Media analyst says that "grade-grubbing" does nothing for the sales of their games.
Media and entertainment analyst, Doug Creutz of the Cowen Group stated that a survey conducted by his company proves that game review scores are the least influential factor when consumers are deciding to buy a game. Among 8 different factors, aggregate scores on sites like Metacritic ranked as least important. The highest factors ranked were genre and whether the gamer enjoyed previous versions of the game, underlining why sequels are so important to game publishers.
Creutz stated that his report was highlighting how unimportant reviews are for a specific reason. "We note this, in part, because of persistent rumors that some game developers have been jawboning game reviewers into giving their games higher critical review scores," Creutz's report said. "We believe the publishers are better served by spending their time on the development process than by 'grade-grubbing' after the fact."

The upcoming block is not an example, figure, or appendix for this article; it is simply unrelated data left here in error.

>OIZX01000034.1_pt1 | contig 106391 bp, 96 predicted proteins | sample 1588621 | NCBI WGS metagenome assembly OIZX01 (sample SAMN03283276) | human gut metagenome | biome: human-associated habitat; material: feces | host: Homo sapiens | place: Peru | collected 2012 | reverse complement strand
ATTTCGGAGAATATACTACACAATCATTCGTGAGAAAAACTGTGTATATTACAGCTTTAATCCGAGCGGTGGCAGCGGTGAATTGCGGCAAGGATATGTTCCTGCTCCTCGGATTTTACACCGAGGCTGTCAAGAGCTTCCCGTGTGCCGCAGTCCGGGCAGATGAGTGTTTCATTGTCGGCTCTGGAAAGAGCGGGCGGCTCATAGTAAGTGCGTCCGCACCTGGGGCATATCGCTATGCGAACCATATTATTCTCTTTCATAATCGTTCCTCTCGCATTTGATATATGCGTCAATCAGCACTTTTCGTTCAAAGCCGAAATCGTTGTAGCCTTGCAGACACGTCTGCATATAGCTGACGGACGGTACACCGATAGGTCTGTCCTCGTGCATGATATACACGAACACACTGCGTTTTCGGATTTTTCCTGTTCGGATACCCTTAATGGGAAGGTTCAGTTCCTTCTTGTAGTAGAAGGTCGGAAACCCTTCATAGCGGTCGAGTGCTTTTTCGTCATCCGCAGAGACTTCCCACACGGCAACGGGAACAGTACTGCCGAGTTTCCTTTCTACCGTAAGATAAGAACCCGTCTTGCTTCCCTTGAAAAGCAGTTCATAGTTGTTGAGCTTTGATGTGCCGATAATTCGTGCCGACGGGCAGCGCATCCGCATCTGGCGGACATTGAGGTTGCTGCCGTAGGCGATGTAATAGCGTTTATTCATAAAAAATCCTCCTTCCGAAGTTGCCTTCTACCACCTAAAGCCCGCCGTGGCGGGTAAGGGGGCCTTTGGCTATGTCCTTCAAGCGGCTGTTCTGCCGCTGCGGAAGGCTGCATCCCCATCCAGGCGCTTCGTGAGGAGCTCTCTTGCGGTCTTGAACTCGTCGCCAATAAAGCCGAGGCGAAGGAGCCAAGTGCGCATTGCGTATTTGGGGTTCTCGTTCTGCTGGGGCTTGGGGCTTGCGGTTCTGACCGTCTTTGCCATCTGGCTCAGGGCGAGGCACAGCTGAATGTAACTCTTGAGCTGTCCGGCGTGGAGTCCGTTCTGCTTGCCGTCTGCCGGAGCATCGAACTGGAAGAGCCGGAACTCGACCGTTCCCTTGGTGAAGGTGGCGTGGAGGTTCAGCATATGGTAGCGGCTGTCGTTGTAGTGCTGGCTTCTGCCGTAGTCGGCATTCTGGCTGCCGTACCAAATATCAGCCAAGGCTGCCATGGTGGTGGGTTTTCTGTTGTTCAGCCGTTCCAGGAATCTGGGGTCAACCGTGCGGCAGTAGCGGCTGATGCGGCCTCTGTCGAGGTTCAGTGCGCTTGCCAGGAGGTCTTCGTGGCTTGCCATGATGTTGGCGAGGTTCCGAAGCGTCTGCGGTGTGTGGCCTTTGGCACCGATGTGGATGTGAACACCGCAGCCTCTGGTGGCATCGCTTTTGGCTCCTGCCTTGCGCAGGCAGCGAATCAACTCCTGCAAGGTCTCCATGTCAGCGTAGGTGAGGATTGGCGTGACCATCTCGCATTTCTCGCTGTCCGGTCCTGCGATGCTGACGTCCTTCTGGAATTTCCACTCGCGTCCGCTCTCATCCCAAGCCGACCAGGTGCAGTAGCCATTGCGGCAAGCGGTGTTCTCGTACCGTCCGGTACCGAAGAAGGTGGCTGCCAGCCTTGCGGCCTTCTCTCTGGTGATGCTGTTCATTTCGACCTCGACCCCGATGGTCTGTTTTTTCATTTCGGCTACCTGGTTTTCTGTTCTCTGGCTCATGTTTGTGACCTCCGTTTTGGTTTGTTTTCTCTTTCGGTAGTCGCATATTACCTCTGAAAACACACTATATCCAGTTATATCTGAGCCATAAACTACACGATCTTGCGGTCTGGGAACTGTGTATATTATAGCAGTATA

That is quite a tongue-lashing to game publishers, to be sure. With this report coming on the heels of Jesse Divnich stating that marketing is more important than reviews, one wonders if we will see shift in how publisher promote their games.
Or, as Creutz said, they should just concentrate on making a great game instead of worrying about what Jeff Gerstmann happens to write about their game.